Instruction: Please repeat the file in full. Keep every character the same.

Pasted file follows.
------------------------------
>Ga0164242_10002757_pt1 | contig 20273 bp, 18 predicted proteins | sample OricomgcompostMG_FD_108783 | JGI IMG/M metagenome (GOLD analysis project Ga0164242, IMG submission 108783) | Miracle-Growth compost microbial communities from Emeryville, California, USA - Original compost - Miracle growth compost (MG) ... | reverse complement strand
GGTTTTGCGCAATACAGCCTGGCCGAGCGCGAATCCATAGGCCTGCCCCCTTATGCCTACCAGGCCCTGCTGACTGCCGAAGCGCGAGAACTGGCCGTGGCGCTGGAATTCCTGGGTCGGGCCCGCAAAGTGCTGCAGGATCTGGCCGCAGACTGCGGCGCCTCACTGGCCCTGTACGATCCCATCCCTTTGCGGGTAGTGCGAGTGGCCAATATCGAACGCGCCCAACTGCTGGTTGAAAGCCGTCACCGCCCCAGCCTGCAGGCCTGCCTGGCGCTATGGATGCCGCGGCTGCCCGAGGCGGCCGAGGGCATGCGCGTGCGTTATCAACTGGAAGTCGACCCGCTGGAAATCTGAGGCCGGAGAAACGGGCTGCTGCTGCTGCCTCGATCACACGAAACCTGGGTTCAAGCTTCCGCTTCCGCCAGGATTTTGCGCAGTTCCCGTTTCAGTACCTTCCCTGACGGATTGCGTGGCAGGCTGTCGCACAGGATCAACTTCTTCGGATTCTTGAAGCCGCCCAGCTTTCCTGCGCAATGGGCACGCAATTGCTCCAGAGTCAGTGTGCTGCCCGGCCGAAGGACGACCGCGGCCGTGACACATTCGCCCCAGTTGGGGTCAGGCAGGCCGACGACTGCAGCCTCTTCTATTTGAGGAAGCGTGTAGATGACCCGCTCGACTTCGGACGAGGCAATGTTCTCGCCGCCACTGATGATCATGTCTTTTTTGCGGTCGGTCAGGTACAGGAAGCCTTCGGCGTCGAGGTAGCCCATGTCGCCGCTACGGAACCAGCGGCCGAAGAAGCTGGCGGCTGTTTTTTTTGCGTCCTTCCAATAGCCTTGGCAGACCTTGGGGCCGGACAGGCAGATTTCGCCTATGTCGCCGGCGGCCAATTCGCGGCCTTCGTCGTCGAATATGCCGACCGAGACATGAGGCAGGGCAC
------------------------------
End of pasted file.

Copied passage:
>Ga0164242_10002757_pt1 | contig 20273 bp, 18 predicted proteins | sample OricomgcompostMG_FD_108783 | JGI IMG/M metagenome (GOLD analysis project Ga0164242, IMG submission 108783) | Miracle-Growth compost microbial communities from Emeryville, California, USA - Original compost - Miracle growth compost (MG) ... | reverse complement strand
GGTTTTGCGCAATACAGCCTGGCCGAGCGCGAATCCATAGGCCTGCCCCCTTATGCCTACCAGGCCCTGCTGACTGCCGAAGCGCGAGAACTGGCCGTGGCGCTGGAATTCCTGGGTCGGGCCCGCAAAGTGCTGCAGGATCTGGCCGCAGACTGCGGCGCCTCACTGGCCCTGTACGATCCCATCCCTTTGCGGGTAGTGCGAGTGGCCAATATCGAACGCGCCCAACTGCTGGTTGAAAGCCGTCACCGCCCCAGCCTGCAGGCCTGCCTGGCGCTATGGATGCCGCGGCTGCCCGAGGCGGCCGAGGGCATGCGCGTGCGTTATCAACTGGAAGTCGACCCGCTGGAAATCTGAGGCCGGAGAAACGGGCTGCTGCTGCTGCCTCGATCACACGAAACCTGGGTTCAAGCTTCCGCTTCCGCCAGGATTTTGCGCAGTTCCCGTTTCAGTACCTTCCCTGACGGATTGCGTGGCAGGCTGTCGCACAGGATCAACTTCTTCGGATTCTTGAAGCCGCCCAGCTTTCCTGCGCAATGGGCACGCAATTGCTCCAGAGTCAGTGTGCTGCCCGGCCGAAGGACGACCGCGGCCGTGACACATTCGCCCCAGTTGGGGTCAGGCAGGCCGACGACTGCAGCCTCTTCTATTTGAGGAAGCGTGTAGATGACCCGCTCGACTTCGGACGAGGCAATGTTCTCGCCGCCACTGATGATCATGTCTTTTTTGCGGTCGGTCAGGTACAGGAAGCCTTCGGCGTCGAGGTAGCCCATGTCGCCGCTACGGAACCAGCGGCCGAAGAAGCTGGCGGCTGTTTTTTTTGCGTCCTTCCAATAGCCTTGGCAGACCTTGGGGCCGGACAGGCAGATTTCGCCTATGTCGCCGGCGGCCAATTCGCGGCCTTCGTCGTCGAATATGCCGACCGAGACATGAGGCAGGGCAC